What's Next for the S&P 500 After Its Latest Pullback

Intraday selling might be a cause for concern when stocks are near highs

Senior Quantitative Analyst
Sep 15, 2021 at 8:00 AM
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There has been a slight pullback in the S&P 500 Index (SPX) recently, but one thing I noticed is that the index keeps settling closer to its lows, rather than its highs. The chart below shows the benchmark along with the 10-day moving average of what I dubbed the “High/Low Relative Close,” which is where the index closes at a percentage between the daily high and low. If it closes at its high, it is 100%, and if it closes at its low, it is 0%.

You can see below the 10-day moving average of the indicator has recently collapsed to near 40%. Going back to 2010, the average level has been 57%, with a median of 60%. This is significantly below its usual level. This week, we will look at historical data to see how stocks have performed after similar incidents.

SPX Highs

Settling Closer to the Lows

Going back to 2010, I looked at the 10-day average of the SPX close relative to its daily high and low price (the red line in the chart above), and identified the times it fell below 43% for the first time in at least a month. This occurred last Friday, as well as 39 other times. The following returns are summarized below, while the second table shows the typical returns since 2010 for comparison.

At first glance, this indicator is not a cause for concern. In fact, it has been a bullish signal in the short-term. In the two weeks after these signals, the SPX averaged a 1.7% return, with about 85% of the returns positive. Compare this to the usual one-week return of 0.5%, with a 65% chance of being positive. There is also significant outperformance one month after these signals. The longer-term returns have shown only slight outperformance when looking at the average return.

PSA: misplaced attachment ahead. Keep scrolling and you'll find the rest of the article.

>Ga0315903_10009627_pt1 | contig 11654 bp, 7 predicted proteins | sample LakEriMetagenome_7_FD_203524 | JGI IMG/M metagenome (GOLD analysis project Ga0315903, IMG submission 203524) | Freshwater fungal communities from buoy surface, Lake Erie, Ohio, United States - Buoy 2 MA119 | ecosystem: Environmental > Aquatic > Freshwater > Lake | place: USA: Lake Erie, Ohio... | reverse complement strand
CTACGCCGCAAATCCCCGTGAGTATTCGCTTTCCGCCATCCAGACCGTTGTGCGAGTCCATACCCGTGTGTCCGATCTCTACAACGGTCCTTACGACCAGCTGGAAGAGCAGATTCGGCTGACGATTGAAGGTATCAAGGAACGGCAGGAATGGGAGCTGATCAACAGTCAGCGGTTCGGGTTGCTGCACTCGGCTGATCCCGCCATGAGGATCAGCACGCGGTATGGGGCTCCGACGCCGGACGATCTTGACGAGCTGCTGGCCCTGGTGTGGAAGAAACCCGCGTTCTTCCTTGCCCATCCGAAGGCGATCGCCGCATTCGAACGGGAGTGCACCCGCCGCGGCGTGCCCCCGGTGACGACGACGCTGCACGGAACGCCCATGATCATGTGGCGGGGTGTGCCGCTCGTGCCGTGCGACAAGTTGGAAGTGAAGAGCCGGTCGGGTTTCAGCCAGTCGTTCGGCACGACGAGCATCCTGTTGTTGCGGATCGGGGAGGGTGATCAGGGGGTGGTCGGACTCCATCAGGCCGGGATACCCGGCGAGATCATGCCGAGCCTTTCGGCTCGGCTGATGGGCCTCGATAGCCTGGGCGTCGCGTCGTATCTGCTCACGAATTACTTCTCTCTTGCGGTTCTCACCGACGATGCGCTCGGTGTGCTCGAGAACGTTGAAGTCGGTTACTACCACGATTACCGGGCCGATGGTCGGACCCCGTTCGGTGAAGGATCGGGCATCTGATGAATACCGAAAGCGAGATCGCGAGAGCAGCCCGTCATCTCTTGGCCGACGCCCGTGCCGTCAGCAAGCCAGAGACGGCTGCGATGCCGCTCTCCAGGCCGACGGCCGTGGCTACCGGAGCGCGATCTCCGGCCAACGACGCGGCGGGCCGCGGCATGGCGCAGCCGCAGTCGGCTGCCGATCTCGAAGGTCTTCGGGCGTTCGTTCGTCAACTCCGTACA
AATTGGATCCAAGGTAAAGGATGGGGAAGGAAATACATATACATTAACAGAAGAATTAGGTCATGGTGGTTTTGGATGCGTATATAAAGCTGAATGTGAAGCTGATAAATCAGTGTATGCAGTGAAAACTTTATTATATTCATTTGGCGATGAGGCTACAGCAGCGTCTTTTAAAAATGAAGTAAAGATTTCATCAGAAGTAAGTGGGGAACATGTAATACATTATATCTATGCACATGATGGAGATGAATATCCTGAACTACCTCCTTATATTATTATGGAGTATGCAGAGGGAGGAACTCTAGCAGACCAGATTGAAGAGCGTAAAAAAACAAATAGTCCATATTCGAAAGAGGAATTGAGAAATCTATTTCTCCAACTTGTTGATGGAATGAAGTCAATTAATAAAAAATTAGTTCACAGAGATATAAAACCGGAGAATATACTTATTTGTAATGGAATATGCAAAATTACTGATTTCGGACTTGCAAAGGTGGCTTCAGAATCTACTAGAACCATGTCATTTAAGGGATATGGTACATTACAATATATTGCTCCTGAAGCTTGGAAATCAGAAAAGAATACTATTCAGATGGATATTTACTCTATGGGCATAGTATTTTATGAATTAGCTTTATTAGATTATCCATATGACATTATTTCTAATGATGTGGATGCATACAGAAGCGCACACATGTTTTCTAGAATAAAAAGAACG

SPX After Signal 1

I also wondered how the numbers would change when you consider how strong the market has been. I broke the returns above into when the SPX flashed this signal while within 2.5% of an all-time high (the current situation), as opposed to the other times it signaled.

In this scenario, the bullishness in the returns above disappears. While the two-week returns were still good, take a look at the returns at one and three months. The average returns after these signals, within these timeframes, has been negative. A month after a signal with the index near a high, it averaged a small loss, with 57% of returns positive. Three months after a signal, the index averaged a 0.17% loss, with 57% of returns positive.

However, when the signal occurred while the index was not as close to an all-time high, it averaged a gain of almost 7% over the next month, with nearly 90% of the returns positive.

SPX After Signal 2

Before running these numbers, I thought intraday selling might be a cause for concern, but in the short-term these instances have been overall bullish. Looking only at times when stocks were near all-time highs, however, this has been a worrisome indicator. Hopefully, we buck that trend.

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